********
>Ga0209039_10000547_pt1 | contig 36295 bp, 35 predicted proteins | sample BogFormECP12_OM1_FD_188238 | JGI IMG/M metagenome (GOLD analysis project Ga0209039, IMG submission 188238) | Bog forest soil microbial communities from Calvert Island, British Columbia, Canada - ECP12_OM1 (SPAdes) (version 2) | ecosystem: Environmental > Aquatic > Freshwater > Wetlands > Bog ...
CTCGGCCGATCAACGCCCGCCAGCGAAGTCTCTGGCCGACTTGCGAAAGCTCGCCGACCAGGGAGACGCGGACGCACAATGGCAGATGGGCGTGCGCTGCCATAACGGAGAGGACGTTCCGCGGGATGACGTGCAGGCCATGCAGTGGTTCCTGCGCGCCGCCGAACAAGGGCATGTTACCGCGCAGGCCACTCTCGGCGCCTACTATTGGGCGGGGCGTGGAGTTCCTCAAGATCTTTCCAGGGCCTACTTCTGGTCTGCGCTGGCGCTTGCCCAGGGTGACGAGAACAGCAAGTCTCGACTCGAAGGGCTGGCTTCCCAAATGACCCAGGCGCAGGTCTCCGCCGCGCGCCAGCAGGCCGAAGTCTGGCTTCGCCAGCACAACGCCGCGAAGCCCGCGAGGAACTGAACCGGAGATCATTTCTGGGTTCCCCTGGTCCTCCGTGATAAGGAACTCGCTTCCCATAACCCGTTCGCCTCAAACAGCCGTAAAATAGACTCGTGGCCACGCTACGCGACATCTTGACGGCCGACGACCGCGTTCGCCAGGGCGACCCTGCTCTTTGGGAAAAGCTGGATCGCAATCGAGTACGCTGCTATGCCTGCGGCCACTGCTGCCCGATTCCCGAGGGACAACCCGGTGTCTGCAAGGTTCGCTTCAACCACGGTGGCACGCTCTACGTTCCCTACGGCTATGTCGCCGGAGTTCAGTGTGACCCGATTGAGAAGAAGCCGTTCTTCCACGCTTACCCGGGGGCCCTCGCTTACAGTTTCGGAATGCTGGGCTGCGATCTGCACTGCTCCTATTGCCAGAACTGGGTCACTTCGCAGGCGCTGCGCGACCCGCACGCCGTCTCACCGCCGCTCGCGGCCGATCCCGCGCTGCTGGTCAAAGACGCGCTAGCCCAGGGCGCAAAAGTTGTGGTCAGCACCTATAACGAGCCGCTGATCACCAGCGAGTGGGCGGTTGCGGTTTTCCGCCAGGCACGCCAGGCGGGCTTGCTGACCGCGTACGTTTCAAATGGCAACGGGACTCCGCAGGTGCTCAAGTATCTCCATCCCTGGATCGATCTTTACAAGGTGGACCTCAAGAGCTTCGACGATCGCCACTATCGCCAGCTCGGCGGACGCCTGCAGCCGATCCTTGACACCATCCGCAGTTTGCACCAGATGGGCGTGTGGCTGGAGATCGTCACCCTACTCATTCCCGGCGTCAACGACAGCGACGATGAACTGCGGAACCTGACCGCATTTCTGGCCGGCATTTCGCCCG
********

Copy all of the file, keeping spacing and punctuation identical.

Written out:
>Ga0209039_10000547_pt1 | contig 36295 bp, 35 predicted proteins | sample BogFormECP12_OM1_FD_188238 | JGI IMG/M metagenome (GOLD analysis project Ga0209039, IMG submission 188238) | Bog forest soil microbial communities from Calvert Island, British Columbia, Canada - ECP12_OM1 (SPAdes) (version 2) | ecosystem: Environmental > Aquatic > Freshwater > Wetlands > Bog ...
CTCGGCCGATCAACGCCCGCCAGCGAAGTCTCTGGCCGACTTGCGAAAGCTCGCCGACCAGGGAGACGCGGACGCACAATGGCAGATGGGCGTGCGCTGCCATAACGGAGAGGACGTTCCGCGGGATGACGTGCAGGCCATGCAGTGGTTCCTGCGCGCCGCCGAACAAGGGCATGTTACCGCGCAGGCCACTCTCGGCGCCTACTATTGGGCGGGGCGTGGAGTTCCTCAAGATCTTTCCAGGGCCTACTTCTGGTCTGCGCTGGCGCTTGCCCAGGGTGACGAGAACAGCAAGTCTCGACTCGAAGGGCTGGCTTCCCAAATGACCCAGGCGCAGGTCTCCGCCGCGCGCCAGCAGGCCGAAGTCTGGCTTCGCCAGCACAACGCCGCGAAGCCCGCGAGGAACTGAACCGGAGATCATTTCTGGGTTCCCCTGGTCCTCCGTGATAAGGAACTCGCTTCCCATAACCCGTTCGCCTCAAACAGCCGTAAAATAGACTCGTGGCCACGCTACGCGACATCTTGACGGCCGACGACCGCGTTCGCCAGGGCGACCCTGCTCTTTGGGAAAAGCTGGATCGCAATCGAGTACGCTGCTATGCCTGCGGCCACTGCTGCCCGATTCCCGAGGGACAACCCGGTGTCTGCAAGGTTCGCTTCAACCACGGTGGCACGCTCTACGTTCCCTACGGCTATGTCGCCGGAGTTCAGTGTGACCCGATTGAGAAGAAGCCGTTCTTCCACGCTTACCCGGGGGCCCTCGCTTACAGTTTCGGAATGCTGGGCTGCGATCTGCACTGCTCCTATTGCCAGAACTGGGTCACTTCGCAGGCGCTGCGCGACCCGCACGCCGTCTCACCGCCGCTCGCGGCCGATCCCGCGCTGCTGGTCAAAGACGCGCTAGCCCAGGGCGCAAAAGTTGTGGTCAGCACCTATAACGAGCCGCTGATCACCAGCGAGTGGGCGGTTGCGGTTTTCCGCCAGGCACGCCAGGCGGGCTTGCTGACCGCGTACGTTTCAAATGGCAACGGGACTCCGCAGGTGCTCAAGTATCTCCATCCCTGGATCGATCTTTACAAGGTGGACCTCAAGAGCTTCGACGATCGCCACTATCGCCAGCTCGGCGGACGCCTGCAGCCGATCCTTGACACCATCCGCAGTTTGCACCAGATGGGCGTGTGGCTGGAGATCGTCACCCTACTCATTCCCGGCGTCAACGACAGCGACGATGAACTGCGGAACCTGACCGCATTTCTGGCCGGCATTTCGCCCG